#1: Mighty Avengers: Ultron Initiative
(This one’s pretty weird, and isn’t recommended for minors).
In pre-Socratic Greek philosophy, there was a belief held that when something or someone underwent a change, the thing they were before dies. You can’t be two things at once, right? In comic books, there’s a similar mentality that’s used for a more pragmatic purpose: to change a character, do so by first killing them. After the events of Civil War, what character needed changing more than Tony Stark? Mark Millar’s Civil War epic nearly ruined Iron Man as a likeable character, so Mighty Avengers writer Brian Michael Bendis set himself the task of saving Tony by changing him, but not in the way we might think. Not by a longshot.
The story begins inauspiciously enough. The newly formed Mighty Avengers have a battle with Mole-Man and some of his monster minions. This has been done so many times before it’s fairly routine by now. Then, at the end of the first issue, right as he’s about to confront Mole-Man (Spoilers ahead), he changes shape right in front of his entire team. When the dust settles, the Mighty Avengers stare at where Iron Man was just standing and see… A naked woman?
Not just any naked woman either. He looks a lot like Janet Van Dyne, better known as The Wasp, who happens to be on the team. A short time later, it’s revealed the person behind it all isn’t a person at all: it’s Ultron, an android created a long time ago by Hank Pym and has been popping up again and again over the years in different forms, but no reboot was quite as dramatic as him possessing Tony and turning him into a woman. Effectively, Iron Man becomes Iron Tran (or Ultron becomes Ultran).*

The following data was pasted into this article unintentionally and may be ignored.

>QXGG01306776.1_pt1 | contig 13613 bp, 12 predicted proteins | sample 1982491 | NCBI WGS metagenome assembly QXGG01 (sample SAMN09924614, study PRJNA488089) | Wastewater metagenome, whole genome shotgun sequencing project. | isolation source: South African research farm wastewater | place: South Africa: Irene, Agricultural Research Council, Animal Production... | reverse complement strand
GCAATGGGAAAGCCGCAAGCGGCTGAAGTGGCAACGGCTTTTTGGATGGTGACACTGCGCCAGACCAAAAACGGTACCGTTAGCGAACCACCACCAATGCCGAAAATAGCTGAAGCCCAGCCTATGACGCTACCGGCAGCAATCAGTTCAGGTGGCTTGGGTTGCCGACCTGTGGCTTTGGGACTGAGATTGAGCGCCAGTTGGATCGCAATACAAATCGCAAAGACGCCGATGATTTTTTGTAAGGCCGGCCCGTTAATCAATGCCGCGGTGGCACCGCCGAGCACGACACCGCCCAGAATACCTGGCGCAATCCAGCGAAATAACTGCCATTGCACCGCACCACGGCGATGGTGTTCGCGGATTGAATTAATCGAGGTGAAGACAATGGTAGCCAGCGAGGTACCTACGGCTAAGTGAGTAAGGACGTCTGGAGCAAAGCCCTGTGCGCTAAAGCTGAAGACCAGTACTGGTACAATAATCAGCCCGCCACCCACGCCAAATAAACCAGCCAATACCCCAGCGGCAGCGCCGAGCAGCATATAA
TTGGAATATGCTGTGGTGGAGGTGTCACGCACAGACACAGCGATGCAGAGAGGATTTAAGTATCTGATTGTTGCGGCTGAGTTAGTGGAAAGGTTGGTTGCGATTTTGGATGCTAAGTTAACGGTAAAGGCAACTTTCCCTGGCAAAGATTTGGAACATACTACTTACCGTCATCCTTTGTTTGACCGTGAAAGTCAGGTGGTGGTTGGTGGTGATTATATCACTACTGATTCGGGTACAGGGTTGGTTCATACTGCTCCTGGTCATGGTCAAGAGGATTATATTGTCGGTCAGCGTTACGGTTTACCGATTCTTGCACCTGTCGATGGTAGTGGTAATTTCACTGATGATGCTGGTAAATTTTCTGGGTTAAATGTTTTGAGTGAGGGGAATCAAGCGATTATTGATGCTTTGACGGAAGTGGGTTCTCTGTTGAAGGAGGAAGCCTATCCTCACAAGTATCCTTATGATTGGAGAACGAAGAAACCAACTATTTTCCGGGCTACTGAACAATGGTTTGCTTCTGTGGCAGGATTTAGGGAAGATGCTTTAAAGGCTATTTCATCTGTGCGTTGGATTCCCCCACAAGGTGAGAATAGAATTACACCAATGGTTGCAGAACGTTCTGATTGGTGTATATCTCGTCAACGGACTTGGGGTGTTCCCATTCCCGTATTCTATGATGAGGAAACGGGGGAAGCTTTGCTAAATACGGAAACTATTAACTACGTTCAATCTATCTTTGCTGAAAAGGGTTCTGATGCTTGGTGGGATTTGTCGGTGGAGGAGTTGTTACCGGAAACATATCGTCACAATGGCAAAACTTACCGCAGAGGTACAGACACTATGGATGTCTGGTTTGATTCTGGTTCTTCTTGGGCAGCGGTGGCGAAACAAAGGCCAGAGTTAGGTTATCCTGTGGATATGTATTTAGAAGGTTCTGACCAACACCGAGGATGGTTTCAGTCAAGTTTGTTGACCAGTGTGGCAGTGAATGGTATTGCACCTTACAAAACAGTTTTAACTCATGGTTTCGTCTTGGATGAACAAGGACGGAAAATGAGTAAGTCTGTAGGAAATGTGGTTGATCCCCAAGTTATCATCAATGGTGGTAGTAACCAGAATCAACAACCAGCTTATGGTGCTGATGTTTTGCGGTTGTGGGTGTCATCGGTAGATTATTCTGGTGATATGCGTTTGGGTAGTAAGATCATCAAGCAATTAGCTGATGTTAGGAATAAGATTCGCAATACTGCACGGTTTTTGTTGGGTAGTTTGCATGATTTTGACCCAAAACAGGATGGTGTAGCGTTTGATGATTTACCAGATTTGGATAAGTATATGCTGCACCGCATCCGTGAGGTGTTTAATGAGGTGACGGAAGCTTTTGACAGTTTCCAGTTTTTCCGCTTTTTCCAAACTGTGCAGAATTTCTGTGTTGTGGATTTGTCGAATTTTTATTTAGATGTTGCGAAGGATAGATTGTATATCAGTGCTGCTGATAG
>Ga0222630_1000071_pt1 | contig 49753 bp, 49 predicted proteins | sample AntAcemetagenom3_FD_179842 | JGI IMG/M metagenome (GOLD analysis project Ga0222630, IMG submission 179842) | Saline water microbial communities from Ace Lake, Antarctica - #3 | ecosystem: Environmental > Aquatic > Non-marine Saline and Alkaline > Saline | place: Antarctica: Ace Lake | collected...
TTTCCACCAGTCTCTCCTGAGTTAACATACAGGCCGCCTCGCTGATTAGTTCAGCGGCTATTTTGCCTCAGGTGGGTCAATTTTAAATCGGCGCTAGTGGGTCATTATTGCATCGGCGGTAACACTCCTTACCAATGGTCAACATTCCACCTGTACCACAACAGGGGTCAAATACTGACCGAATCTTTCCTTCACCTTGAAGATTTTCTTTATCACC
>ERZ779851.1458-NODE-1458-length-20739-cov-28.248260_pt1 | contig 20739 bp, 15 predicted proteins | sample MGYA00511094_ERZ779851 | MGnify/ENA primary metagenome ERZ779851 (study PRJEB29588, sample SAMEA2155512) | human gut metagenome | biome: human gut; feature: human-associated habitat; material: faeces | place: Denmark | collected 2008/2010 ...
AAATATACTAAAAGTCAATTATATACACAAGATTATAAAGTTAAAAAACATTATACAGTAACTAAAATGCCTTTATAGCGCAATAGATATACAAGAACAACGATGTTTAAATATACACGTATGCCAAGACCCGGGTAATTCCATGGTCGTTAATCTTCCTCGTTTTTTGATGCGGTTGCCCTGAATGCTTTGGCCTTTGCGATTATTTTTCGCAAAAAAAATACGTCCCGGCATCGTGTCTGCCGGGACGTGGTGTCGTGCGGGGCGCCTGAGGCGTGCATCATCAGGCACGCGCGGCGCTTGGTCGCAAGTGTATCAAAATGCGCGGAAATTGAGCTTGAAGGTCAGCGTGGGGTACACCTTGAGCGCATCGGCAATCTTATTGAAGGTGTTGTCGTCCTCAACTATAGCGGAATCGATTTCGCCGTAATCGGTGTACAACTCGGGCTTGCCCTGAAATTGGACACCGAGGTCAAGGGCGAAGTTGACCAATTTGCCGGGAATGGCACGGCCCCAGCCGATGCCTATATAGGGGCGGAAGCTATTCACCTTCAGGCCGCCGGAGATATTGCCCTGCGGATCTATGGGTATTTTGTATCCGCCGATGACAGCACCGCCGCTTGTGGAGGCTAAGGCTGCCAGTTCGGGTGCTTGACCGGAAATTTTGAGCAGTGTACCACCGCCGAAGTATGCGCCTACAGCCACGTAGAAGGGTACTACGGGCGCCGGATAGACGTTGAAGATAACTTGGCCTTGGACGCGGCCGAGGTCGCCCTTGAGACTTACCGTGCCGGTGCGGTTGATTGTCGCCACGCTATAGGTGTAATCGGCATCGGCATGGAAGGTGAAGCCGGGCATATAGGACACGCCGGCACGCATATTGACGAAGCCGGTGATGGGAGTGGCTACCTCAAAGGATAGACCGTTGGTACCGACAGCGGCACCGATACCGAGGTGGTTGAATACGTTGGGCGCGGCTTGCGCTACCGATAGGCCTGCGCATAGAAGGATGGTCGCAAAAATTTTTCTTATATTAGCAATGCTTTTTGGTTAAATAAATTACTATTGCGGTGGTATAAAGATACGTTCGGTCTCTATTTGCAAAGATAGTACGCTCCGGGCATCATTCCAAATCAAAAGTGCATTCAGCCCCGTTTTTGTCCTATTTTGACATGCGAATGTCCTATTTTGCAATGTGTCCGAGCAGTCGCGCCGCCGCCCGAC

The first new task for the Mighty Avengers then is to turn Tony back into a man, which is no easy feat. The team dynamic at this point is pretty unbalanced. Near the start of the first issue, a flashback is shown of Tony Stark and Carol Danvers (Ms. Marvel) choosing who the new team will be. Their choices are limited since Captain America is dead and much of the superhero community dread Tony, especially his former teammates in the New Avengers. Carol asks him why not assemble a group of heavy-hitters, and Tony lectures her that such a team would never work. What does he do then? Basically, he assembles a team of heavy-hitters. He ends up recruiting Ares (the god of war), The Sentry (perhaps the most powerful character in the Marvel Universe, who’s also dangerously depressed) and the world’s most highly trained operative Black Widow. Oh and Wonder-Man joins in too. Those all sound like heavy hitters to me. To round out the team, Wasp is called in.
The series proves that powerhouse teams don’t really work, even if that wasn’t Bendis’ intention. When you have someone as powerful as The Sentry on a team, it puts a damper on the suspense. It then gets weird when a team of incredibly powerful individuals then fight a naked woman for five issues.
As the saying goes, it’s all fun and games until someone gets hurt, and someone does get hurt, big time. In a Machiavellian move, Ultron retreats from battle just long enough to cold-bloodedly murder The Sentry’s wife. Why anger someone so powerful? Why kill a civilian? Oh well. The Sentry brings her back to life somehow.
The team then are left wondering if Tony is dead, or if he can be changed back. To test out the theory that he’s still in there somewhere, they make a logical choice: shrink the god of war down to a microscopic size then send him on a fantastic voyage into the inner workings of Tony Stark. In place of hemoglobins, Tony’s bloodstream is flowing with Ultron’s hardware, and Bendis doesn’t pass up on the opportunity of making the defeat of Ultron resemble the destruction of the second Death Star, even allowing Ares to use the line “Almost there… Almost…” from A New Hope.
Mighty Avengers: Ultron Initiative is available as a graphic novel for $14.99. The story’s a bit too goofy to be thrilling, but it’s worth checking out to witness the weirdness as well as marvel at Frank Cho’s artwork. The colorist Jason Keith is noteworthy for his use of light pastel color schemes at a time when comics are preponderantly dark.
As it so happens, the story didn’t quite fix Tony Stark as a character, but Matt Fraction‘s run on The Invincible Iron Man did.
*May apologies to any trans-gender people who might be reading this. I couldn’t resist the opportunity to use the puns Iron Tran and Ultran.